It was a peaceful event, that could have been managed without violence, and with mutual respect, the way any public event can be managed. Every year we have literally hundreds of thousands of people participating in all sorts of events promoted by corporations and our governments; all managed with everybody's interest at heart. The pollies get credo, and the corporations get cash and brand exposure (cosy).

There is no reason why those wishing to participate in peaceful bona fide demonstrations should not be allowed to do so in peace and in security; it should be no different to attending the year end fireworks, or a concert in the park. In fact, we have marches and demonstrations quite regularly, most of which are peaceful and go unnoticed by most.

But when a peaceful demonstration is directed at government and corporate corruption/greed (not so cosy), then it is safe to assume those who wish to have a peaceful demonstration will be treated like cockroaches, and encouraged to react violently, which gives the greedy bastards what they want.

That said, such unnecessary, ignorant and bloody-minded (domestic) stupidity as recently displayed by the Democratic Republic of Amerika has now been witnessed the world over, not just the video of the pepper spray incident posted by John, but videos of a moron cop throwing an explosive tear gas grenade into a group of people giving assistance to a war vet who had just been hit by a rubber bullet.

In a war zone that would be a crime, as it is illegal to prevent medical aid for the wounded, especially violently.

Now, what do you think that type of moronic behaviour is going do to the momentum of the Occupy Movement?

Will it close shop and go home, or will it motivate the movement to stand up to the stupidity of the police, and especially those corrupt pricks who control them?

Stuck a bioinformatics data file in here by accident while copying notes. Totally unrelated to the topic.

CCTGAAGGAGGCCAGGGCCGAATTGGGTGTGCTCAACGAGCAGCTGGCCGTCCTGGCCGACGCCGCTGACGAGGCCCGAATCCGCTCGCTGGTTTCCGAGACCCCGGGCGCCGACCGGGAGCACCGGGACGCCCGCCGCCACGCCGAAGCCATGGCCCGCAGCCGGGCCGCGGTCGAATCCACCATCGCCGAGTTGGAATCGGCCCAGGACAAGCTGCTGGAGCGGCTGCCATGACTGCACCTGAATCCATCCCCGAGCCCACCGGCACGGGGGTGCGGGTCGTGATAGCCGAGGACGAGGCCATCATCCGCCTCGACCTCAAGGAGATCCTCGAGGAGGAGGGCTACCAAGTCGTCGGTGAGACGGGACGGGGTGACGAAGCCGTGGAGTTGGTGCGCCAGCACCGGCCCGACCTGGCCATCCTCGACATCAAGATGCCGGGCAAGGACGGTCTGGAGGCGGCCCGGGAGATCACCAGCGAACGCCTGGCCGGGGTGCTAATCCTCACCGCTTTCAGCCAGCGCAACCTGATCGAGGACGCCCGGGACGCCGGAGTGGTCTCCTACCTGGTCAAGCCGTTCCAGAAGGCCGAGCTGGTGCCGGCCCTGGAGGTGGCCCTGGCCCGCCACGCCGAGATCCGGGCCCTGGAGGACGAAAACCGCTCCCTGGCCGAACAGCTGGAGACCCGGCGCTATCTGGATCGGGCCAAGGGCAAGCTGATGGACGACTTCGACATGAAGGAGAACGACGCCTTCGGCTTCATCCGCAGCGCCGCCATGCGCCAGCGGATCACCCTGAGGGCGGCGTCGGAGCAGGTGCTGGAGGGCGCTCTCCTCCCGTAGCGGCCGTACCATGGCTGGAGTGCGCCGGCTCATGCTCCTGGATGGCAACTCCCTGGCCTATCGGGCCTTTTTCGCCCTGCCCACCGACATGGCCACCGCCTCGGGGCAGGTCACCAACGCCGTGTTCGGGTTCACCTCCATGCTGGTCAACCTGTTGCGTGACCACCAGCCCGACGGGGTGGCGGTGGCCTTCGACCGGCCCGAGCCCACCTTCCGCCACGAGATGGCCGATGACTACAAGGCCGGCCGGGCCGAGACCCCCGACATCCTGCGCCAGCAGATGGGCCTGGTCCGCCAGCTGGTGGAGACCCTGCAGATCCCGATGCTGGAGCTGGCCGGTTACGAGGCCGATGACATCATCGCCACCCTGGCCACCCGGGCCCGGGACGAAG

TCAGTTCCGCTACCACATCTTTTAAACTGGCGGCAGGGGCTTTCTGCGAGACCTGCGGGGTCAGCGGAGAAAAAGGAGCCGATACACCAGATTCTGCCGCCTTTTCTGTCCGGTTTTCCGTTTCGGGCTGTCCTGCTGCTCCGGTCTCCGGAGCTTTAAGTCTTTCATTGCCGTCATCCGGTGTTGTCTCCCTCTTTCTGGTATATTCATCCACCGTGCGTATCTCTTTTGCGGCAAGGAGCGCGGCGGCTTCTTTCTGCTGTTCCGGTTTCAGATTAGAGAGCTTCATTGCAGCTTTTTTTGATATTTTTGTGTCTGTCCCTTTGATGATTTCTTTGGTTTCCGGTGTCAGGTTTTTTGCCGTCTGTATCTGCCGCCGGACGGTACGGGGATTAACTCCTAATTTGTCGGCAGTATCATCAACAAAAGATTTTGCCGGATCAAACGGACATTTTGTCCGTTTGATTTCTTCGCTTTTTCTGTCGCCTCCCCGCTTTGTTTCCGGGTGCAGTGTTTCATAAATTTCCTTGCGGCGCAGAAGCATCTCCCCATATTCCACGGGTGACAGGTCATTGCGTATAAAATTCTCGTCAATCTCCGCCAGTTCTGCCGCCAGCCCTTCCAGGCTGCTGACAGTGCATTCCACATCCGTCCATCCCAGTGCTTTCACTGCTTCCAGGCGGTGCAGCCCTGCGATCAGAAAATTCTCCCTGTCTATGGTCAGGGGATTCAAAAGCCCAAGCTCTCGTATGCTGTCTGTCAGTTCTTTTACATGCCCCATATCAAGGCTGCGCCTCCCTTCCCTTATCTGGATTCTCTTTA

From what I can see, the continued stupidity of those moronic police thugs, under the direction of corrupt politicians and the ultra-corrupt financial sector will ensure that the movement will survive, gain sympathy, grow, and hopefully lead to the removal and incarceration of the financial and political criminals (those Obama has to protect for obvious reasons) who have enabled and blessed the most blatant theft of taxpayer cash in history - resulting in the debt slavery of many.

So, Alan, the peaceful students didn't move, and then they got sprayed by an ignorant pig in vivid colour, and now the whole world can no longer ignore the fact that Amerika is going the way of Russia, China, and those countries it claims to be keeping us free from.

So who are the stupid ones? Peaceful students wanting honest democracy, or ignorant cops whose actions only promote, and consolidate, what could be the most significant public uprising in history?

It is no measure of health to be adjusted to a profoundly sick society - Jiddu Krishnamurti

It would appear the exploited many are now looking for a truly healthy society, free from the lies, stupidity, and greed of those who control them - and good luck to them, and bad luck at all those morons who support the glory of fascism and the might of brutality. Would that be you, Alan?

Anyway, beats me why those students didn't take Pumpkin's advice - always carry an umbrella (preferably adorned with the face of Obama - who hasn't got a bloody clue what to do about Occupy, let alone anything else) - would have made all the difference, and looked great on camera.

Maybe next time...and there will be a next time.

Must be a leftie joke

What a quaint idea, using the army to actually protect the people? I don't think it will catch on somehow.

A leftie joke? We should have it stuffed.

There's a whole "progressive ... tough ... liberal" parallel universe out there isn't there Justin?

"For their efforts, they are being assaulted by a police force that has been turned, over the last decade of a fraudulent, trumped-up "War" on Terror, into a kind of American Gestapo.."

Gestapo. People who are capable of writing this stuff are badly in need of sudden fast dose of life experience. It is best they wear hoodies and cover their faces.

blowflies in the milk of human kindness

Things seem to have changed since the last comments here. The authorities, worldwide, have come down on the sit ins in a coordinated move. Sad to see the authorities making war on their own people, sometimes violently - but news does get out, despite the cowardly Murdoch-inspired press boycott of fair coverage of the Occupy events.

I disagree that it is leaderless, it has its articulators in the form of Jeffrey Sachs, Stiglitz and others of the calibre; rational top economists and commentators and the villain is very plain to see: globalising neoliberalism in the more extreme form it has taken this century.